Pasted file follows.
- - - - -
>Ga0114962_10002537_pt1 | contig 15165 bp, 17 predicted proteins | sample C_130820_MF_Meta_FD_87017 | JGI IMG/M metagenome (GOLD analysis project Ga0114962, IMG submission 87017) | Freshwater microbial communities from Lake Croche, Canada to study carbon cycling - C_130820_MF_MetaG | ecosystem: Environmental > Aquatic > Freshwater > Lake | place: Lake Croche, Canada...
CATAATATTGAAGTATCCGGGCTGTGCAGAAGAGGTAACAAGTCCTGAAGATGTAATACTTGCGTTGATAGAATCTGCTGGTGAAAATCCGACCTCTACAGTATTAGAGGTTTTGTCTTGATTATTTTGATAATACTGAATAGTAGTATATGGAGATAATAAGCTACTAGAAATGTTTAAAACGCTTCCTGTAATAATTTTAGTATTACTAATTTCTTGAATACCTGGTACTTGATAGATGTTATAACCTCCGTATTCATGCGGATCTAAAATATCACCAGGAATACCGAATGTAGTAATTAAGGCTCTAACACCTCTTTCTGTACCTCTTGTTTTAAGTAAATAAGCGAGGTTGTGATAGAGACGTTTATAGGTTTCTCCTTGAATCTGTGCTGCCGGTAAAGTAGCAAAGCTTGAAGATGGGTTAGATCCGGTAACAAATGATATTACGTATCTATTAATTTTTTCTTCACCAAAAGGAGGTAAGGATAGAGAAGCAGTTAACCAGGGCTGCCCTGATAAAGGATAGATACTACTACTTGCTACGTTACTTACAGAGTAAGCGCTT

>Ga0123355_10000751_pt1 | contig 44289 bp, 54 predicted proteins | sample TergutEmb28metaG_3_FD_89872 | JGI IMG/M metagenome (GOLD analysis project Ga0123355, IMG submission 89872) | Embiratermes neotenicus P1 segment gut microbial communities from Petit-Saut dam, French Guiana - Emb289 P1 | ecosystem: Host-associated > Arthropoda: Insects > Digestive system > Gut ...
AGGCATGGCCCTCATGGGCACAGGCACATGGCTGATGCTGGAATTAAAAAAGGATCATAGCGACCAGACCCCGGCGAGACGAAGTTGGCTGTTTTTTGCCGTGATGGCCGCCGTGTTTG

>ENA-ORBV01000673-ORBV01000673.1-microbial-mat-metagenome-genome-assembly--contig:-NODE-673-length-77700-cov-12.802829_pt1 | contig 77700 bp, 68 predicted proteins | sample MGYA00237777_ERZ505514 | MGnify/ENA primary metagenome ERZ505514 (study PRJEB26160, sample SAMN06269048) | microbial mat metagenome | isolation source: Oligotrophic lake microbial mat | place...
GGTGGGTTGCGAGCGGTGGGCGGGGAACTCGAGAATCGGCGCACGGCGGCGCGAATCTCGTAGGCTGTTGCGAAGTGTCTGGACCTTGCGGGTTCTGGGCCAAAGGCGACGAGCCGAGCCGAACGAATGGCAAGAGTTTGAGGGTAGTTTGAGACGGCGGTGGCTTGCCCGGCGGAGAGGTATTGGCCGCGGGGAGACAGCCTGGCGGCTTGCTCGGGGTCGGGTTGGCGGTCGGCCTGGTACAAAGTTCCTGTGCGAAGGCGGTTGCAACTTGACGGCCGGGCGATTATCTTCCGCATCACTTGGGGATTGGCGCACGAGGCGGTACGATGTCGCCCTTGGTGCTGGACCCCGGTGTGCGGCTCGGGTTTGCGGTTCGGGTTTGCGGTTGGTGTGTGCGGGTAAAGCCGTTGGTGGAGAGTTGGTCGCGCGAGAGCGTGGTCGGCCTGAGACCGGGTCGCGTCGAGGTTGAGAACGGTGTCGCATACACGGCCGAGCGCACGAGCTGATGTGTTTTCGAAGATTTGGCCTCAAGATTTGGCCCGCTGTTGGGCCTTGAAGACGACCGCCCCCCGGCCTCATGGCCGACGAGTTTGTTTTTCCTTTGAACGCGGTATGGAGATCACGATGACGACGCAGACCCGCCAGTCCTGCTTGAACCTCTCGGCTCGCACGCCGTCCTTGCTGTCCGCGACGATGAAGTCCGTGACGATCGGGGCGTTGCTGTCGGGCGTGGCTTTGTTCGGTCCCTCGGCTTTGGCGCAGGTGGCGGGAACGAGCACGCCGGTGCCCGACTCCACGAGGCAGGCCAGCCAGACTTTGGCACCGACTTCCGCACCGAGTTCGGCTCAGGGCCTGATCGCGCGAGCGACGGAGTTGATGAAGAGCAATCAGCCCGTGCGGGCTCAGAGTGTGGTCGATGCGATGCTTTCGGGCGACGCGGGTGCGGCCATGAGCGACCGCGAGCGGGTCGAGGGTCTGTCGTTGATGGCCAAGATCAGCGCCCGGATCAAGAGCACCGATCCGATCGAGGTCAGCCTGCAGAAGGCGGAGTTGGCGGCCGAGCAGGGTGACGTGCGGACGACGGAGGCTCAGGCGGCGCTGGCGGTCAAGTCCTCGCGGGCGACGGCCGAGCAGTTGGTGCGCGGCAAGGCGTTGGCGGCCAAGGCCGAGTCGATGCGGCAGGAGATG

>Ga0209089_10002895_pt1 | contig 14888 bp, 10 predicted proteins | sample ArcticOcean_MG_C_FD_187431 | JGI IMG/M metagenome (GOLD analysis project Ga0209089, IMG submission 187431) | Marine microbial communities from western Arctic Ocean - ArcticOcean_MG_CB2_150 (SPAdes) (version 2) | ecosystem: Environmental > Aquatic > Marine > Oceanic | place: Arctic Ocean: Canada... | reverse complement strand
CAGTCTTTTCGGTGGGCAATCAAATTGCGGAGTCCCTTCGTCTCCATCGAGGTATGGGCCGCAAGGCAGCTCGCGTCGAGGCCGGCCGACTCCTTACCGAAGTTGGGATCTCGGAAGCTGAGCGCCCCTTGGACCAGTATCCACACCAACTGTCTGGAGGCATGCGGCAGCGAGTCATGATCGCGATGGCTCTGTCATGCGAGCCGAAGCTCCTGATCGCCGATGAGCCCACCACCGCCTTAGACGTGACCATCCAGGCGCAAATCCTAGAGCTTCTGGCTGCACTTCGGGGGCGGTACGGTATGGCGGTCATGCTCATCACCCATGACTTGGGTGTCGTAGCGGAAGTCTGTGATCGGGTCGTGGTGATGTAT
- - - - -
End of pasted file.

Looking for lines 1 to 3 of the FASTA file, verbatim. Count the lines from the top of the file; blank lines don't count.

>Ga0114962_10002537_pt1 | contig 15165 bp, 17 predicted proteins | sample C_130820_MF_Meta_FD_87017 | JGI IMG/M metagenome (GOLD analysis project Ga0114962, IMG submission 87017) | Freshwater microbial communities from Lake Croche, Canada to study carbon cycling - C_130820_MF_MetaG | ecosystem: Environmental > Aquatic > Freshwater > Lake | place: Lake Croche, Canada...
CATAATATTGAAGTATCCGGGCTGTGCAGAAGAGGTAACAAGTCCTGAAGATGTAATACTTGCGTTGATAGAATCTGCTGGTGAAAATCCGACCTCTACAGTATTAGAGGTTTTGTCTTGATTATTTTGATAATACTGAATAGTAGTATATGGAGATAATAAGCTACTAGAAATGTTTAAAACGCTTCCTGTAATAATTTTAGTATTACTAATTTCTTGAATACCTGGTACTTGATAGATGTTATAACCTCCGTATTCATGCGGATCTAAAATATCACCAGGAATACCGAATGTAGTAATTAAGGCTCTAACACCTCTTTCTGTACCTCTTGTTTTAAGTAAATAAGCGAGGTTGTGATAGAGACGTTTATAGGTTTCTCCTTGAATCTGTGCTGCCGGTAAAGTAGCAAAGCTTGAAGATGGGTTAGATCCGGTAACAAATGATATTACGTATCTATTAATTTTTTCTTCACCAAAAGGAGGTAAGGATAGAGAAGCAGTTAACCAGGGCTGCCCTGATAAAGGATAGATACTACTACTTGCTACGTTACTTACAGAGTAAGCGCTT

>Ga0123355_10000751_pt1 | contig 44289 bp, 54 predicted proteins | sample TergutEmb28metaG_3_FD_89872 | JGI IMG/M metagenome (GOLD analysis project Ga0123355, IMG submission 89872) | Embiratermes neotenicus P1 segment gut microbial communities from Petit-Saut dam, French Guiana - Emb289 P1 | ecosystem: Host-associated > Arthropoda: Insects > Digestive system > Gut ...